Family Economy

The future and dreams

There are so many things that can happen in the future. We all dream about the good life, but have to work hard to achieve it. Everyone has to make an effort if they want to see their dreams come true. Some of us don't want to think about the future at all, others have everything planned down to the finest detail. Anyone can go on about their dream jobs, but are you ready to learn and work hard to get there? Should you create our own company or study and work abroad? How do you guarantee a secure future for your children? And what happens when active working life is replaced by retirement?

Many of these questions may not be relevant today, but it pays to think about the things we could do today to secure our future. Your future has already started, because the choices you make today are the foundation for the things to come. In any case, it is easier to live today and think about tomorrow if you can be sure that you will never run out of money.


Starting a job brings many rights and obligations. Working family members contribute to the family's income and its joint economic success. At the same time, they pay taxes to the state and become entitled to health and unemployment insurance, a state pension and other benefits and bonuses offered by the state to taxpayers.

We should consider all possible manners of working when speaking about work: paid employment, working as an entrepreneur, raising children and looking after family members, housework. It is easy to measure the income earned from paid employment or business management, but many of us are not used to doing it in the case of raising children and housework. Yet it is clear to everyone that a mother who devotes years to raising her children has not just wasted their time or used it for a lovely long holiday.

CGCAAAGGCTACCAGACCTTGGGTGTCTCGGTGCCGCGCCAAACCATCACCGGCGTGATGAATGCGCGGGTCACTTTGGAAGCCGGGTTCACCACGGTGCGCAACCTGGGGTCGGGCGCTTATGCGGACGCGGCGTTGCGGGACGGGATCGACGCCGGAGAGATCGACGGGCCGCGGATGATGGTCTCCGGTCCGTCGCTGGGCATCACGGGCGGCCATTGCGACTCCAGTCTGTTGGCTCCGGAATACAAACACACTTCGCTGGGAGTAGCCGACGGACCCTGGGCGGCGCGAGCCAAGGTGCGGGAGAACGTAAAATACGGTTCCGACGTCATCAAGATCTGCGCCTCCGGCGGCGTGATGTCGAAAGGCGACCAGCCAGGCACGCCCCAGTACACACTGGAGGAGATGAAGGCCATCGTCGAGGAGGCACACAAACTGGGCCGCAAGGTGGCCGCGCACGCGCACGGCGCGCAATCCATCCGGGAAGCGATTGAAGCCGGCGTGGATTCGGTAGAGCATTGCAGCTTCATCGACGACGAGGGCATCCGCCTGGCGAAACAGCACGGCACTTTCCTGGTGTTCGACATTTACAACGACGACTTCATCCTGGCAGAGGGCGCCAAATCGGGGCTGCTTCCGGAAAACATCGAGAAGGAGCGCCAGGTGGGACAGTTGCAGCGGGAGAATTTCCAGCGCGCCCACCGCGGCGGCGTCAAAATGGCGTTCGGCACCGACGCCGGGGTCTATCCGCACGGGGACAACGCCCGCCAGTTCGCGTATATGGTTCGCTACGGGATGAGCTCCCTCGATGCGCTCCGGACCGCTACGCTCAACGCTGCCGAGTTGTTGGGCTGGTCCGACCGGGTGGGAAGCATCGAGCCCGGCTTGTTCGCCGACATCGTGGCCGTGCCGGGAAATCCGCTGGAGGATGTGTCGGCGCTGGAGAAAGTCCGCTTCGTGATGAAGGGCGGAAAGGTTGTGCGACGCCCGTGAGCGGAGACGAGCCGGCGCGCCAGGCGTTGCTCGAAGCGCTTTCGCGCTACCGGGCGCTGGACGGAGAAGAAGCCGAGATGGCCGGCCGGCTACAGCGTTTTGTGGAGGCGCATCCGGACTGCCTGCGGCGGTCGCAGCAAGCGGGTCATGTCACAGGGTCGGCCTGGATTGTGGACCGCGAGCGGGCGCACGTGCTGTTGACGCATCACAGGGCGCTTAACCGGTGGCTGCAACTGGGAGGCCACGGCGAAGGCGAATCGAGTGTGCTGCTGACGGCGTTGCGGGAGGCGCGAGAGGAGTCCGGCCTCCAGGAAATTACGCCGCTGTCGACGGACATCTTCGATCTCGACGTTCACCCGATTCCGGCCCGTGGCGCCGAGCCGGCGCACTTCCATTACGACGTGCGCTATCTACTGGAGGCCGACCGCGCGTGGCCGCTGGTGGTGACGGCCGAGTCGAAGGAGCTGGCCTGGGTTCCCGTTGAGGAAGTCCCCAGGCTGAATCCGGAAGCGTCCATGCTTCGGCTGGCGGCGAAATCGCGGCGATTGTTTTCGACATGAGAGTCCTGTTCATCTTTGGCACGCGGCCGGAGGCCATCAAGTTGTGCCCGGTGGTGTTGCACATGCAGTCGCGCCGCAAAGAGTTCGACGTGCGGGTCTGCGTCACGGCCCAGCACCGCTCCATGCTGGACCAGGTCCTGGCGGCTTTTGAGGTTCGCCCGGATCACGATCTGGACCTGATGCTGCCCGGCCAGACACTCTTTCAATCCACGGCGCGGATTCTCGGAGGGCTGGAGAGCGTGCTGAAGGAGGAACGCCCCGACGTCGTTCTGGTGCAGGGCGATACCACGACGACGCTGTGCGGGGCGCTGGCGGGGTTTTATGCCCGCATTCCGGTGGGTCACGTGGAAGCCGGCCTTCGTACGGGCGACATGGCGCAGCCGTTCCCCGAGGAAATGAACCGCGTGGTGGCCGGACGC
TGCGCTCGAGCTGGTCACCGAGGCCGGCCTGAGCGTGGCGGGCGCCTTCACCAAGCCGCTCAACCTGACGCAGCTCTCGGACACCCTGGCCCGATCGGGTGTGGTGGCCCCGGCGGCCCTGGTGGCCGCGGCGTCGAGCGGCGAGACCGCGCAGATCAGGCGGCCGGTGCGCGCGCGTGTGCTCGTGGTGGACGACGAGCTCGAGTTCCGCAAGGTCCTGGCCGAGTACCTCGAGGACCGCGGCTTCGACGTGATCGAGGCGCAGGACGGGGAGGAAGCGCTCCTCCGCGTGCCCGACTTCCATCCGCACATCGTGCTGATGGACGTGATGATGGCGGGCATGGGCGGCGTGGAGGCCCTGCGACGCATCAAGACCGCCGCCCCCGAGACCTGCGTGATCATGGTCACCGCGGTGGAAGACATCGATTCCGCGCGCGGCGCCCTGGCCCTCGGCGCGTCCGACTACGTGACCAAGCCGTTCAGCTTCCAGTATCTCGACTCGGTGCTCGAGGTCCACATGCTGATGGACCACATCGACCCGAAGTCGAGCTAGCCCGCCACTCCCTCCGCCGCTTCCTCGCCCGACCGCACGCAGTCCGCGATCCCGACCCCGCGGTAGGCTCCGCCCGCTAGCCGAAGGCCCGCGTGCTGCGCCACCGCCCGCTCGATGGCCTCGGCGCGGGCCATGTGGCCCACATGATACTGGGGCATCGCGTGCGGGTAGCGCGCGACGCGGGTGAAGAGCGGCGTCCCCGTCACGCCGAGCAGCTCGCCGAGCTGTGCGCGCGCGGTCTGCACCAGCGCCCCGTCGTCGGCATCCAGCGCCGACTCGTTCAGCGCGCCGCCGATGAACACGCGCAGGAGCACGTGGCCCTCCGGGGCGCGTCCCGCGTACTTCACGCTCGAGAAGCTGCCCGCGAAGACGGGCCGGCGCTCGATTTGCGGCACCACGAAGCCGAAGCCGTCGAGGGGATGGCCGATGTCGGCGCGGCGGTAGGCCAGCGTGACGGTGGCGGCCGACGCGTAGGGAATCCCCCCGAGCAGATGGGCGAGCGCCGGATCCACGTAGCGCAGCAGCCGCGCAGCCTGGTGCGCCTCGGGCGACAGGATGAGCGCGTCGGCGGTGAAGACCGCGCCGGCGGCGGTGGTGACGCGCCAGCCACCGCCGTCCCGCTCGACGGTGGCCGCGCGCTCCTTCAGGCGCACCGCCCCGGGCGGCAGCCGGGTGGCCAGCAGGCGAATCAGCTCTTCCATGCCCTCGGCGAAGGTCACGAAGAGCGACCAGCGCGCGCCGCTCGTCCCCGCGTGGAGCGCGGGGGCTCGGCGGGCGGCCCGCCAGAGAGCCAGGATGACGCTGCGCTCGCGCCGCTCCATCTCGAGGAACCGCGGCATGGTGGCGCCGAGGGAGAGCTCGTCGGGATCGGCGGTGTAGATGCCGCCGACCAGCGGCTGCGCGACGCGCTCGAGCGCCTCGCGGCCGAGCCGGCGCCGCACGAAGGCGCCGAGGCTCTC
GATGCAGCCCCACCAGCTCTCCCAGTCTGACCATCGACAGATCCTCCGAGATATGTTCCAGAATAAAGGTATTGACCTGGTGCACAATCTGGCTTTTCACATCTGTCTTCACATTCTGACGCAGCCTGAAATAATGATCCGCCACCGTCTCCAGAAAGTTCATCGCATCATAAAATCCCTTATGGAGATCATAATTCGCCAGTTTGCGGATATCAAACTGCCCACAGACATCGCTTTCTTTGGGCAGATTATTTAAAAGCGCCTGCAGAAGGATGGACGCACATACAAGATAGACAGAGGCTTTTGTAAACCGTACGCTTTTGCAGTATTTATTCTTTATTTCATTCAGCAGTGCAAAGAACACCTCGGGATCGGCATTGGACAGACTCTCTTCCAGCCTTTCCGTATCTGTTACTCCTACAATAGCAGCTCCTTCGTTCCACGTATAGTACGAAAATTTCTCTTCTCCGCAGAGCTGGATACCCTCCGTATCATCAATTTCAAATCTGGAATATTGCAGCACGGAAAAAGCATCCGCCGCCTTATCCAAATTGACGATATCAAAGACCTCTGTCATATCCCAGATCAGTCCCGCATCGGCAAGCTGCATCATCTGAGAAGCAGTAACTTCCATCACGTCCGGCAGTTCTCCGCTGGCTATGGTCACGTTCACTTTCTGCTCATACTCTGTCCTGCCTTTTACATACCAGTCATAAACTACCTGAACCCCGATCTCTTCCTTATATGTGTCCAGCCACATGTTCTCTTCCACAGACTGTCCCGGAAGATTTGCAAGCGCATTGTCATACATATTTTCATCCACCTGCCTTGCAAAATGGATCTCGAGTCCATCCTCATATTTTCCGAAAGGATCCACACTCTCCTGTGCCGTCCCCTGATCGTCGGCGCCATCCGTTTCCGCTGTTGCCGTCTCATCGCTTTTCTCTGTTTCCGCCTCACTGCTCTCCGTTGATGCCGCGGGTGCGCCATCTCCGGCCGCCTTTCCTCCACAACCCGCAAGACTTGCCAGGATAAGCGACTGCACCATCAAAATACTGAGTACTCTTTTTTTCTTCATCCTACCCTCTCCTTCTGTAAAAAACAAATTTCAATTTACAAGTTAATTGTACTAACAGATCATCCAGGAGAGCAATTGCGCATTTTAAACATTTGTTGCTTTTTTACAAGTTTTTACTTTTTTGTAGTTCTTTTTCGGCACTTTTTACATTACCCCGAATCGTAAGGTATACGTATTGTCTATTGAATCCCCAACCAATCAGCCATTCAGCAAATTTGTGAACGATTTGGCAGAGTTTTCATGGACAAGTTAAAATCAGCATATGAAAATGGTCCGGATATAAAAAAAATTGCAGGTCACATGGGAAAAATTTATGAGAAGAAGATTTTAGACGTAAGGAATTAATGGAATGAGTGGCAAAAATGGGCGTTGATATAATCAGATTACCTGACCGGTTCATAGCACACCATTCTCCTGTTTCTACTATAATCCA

Salaries and taxes

Having to pay taxes is not nice, but taxpayers do get social services and guarantees in return for their money. Unemployment insurance premiums and income tax are deducted from your gross salary, i.e. the figure given in your employment contract. If you have joined the second pension pillar and decided to continue contributing to your pension also at the time when the state does not support the pillar, then your statutory pension insurance premiums will also be deducted from your gross salary. You are left with the net salary, i.e. the amount that is paid into your bank account. You also pay tax in shops (VAT) and you have to pay excise duty on certain goods (e.g. cigarettes, petrol, alcohol, natural gas). You also have to pay income tax on any other income you earn.

Employers pay their share of unemployment insurance premiums on behalf of their employees and they also pay the 33% social tax on your salary, which is used for the provision of several public services, including payment for medical assistance through the Health Insurance Fund and payment of pensions. This amount is not deducted from your gross salary, but is paid by your employer in addition to your salary.

Preparing for retirement starts here and now

Retirement seems to be somewhere in the distant future. Well, retirement actually starts here and now. At least this is the case if you wish to maintain your current standard of life after you retire. The Estonian pension system means that the person primarily responsible for your pension investments is yourself. Your pension should amount to at least 65-70% of your current income if you wish to maintain your current quality of life when you retire. According to estimates, state pension and mandatory funded pension will cover about one-half of a person's monthly income prior to retirement, which means that you have to save the remaining amount. This is why now is a good time to start planning. Save and invest – the earlier you start, the better your opportunities to save a decent amount in your pension fund. Every kroon you have saved and invested correctly plays an important role in your later life.

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